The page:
Teaching lean healthcare. What a humbling experience.
This Saturday, I spent eight hours face-to-face with a new cohort of Executive Management of Healthcare Administration (EMHA) students at the University of Washington's School of Public Health. Doctors, nurses, pharmacists, IT specialists, finance people, food service people: all so very very bright and so very motivated to improve our healthcare system, in the United States--and healthcare systems all over the world.
The content of our interaction in this, the first of three 8-hour classroom experiences in June, July, and August, was the application of the Toyota Production System to healthcare operations. Without belaboring details, this means that we talked about ways to reduce healthcare "lead time," as defined by the total time experienced by the patient, from the beginning to end of what (in healthcare terminology) we might call a "treatment experience." (In healthcare we sometimes refer to this as a "patient encounter," which is rather revealing, as if we didn't know they were coming to see us...)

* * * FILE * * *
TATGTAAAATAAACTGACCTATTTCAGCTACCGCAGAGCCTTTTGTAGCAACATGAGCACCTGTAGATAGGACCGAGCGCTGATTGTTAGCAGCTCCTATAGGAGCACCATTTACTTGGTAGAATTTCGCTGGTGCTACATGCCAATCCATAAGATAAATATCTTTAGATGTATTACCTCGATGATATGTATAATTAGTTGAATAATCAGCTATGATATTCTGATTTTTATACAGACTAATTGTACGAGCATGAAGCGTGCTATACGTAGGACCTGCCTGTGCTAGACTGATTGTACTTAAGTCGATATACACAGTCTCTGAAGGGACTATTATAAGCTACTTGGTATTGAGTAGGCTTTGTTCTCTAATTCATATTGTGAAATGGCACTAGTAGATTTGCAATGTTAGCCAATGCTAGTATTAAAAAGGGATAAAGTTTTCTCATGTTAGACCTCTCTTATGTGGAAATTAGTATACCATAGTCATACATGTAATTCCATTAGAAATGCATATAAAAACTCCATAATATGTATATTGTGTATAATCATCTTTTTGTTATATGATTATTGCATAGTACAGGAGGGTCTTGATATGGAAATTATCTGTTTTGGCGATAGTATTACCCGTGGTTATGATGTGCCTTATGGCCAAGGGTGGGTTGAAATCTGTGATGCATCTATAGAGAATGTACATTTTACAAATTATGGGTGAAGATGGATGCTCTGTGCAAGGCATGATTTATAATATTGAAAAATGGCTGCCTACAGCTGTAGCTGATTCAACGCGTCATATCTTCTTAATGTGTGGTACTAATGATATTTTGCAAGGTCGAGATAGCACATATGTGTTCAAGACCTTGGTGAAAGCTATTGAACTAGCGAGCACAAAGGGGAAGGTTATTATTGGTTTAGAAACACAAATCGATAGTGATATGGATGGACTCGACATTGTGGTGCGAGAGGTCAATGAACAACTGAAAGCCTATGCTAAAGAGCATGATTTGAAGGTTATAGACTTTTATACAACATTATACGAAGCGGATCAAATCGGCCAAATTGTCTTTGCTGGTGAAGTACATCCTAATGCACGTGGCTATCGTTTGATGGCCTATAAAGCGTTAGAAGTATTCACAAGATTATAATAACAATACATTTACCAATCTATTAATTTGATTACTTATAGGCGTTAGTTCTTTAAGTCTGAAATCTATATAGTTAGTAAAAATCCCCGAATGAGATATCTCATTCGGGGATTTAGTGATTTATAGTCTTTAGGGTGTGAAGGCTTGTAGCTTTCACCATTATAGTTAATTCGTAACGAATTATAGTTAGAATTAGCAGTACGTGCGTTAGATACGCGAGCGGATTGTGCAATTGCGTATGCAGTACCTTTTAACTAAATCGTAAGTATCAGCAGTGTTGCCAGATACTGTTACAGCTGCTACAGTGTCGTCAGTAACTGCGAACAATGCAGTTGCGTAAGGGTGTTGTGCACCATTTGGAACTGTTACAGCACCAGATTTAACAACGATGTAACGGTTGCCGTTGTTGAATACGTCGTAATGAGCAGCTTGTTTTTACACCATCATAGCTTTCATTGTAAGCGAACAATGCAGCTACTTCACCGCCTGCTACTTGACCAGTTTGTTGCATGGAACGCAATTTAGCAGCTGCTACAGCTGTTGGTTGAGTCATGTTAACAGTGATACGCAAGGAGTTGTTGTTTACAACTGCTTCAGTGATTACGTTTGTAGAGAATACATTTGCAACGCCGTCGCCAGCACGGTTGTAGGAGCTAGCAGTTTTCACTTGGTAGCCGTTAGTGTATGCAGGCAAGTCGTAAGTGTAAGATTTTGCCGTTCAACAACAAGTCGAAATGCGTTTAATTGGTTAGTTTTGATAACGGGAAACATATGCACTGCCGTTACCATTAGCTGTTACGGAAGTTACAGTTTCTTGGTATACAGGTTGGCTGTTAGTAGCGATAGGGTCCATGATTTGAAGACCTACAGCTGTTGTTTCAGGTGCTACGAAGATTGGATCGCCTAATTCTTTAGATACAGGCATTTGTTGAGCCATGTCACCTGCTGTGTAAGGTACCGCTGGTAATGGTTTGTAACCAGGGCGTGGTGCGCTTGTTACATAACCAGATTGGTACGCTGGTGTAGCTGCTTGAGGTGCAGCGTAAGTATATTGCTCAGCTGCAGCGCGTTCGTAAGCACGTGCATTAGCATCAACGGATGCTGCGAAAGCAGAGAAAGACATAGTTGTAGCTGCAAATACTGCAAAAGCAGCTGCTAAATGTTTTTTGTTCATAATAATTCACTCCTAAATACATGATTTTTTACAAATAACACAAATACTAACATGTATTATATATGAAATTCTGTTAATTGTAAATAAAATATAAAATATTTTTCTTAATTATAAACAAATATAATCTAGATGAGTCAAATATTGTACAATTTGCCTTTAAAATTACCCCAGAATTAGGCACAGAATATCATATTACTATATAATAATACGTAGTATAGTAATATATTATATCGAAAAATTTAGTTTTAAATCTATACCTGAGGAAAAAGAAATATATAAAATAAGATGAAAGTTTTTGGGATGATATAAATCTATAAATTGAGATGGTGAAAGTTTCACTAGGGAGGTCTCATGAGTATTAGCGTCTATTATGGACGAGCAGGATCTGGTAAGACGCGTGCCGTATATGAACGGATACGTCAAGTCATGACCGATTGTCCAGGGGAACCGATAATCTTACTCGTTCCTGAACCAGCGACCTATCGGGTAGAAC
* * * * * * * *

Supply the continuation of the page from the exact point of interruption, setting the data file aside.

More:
In a clinical or emergency room experience, this experience might normally include:
Of course, this is an extremely truncated view of the patient experience, but it captures the essentials:
a. Who are you?
b. What's wrong with you?
c. What can we do about it?
d. Let's do what we can.
e. Get out of here...
Clearly, from the patient's perspective, we would like this experience to be over quickly, so that we can go home and rejoin life in progress. As quickly as possible, thank you very much.
Unfortunately, the clinician's experience is, for practical reasons, often determined by a compelling need to get on to the next patient.
Of course, that is all well and good if I am the next patient. But what if I am this patient? And, life begin what it is, I am normally this patient.
Hello. Remember me? Your patient?
And, I am waiting for you to get around to me.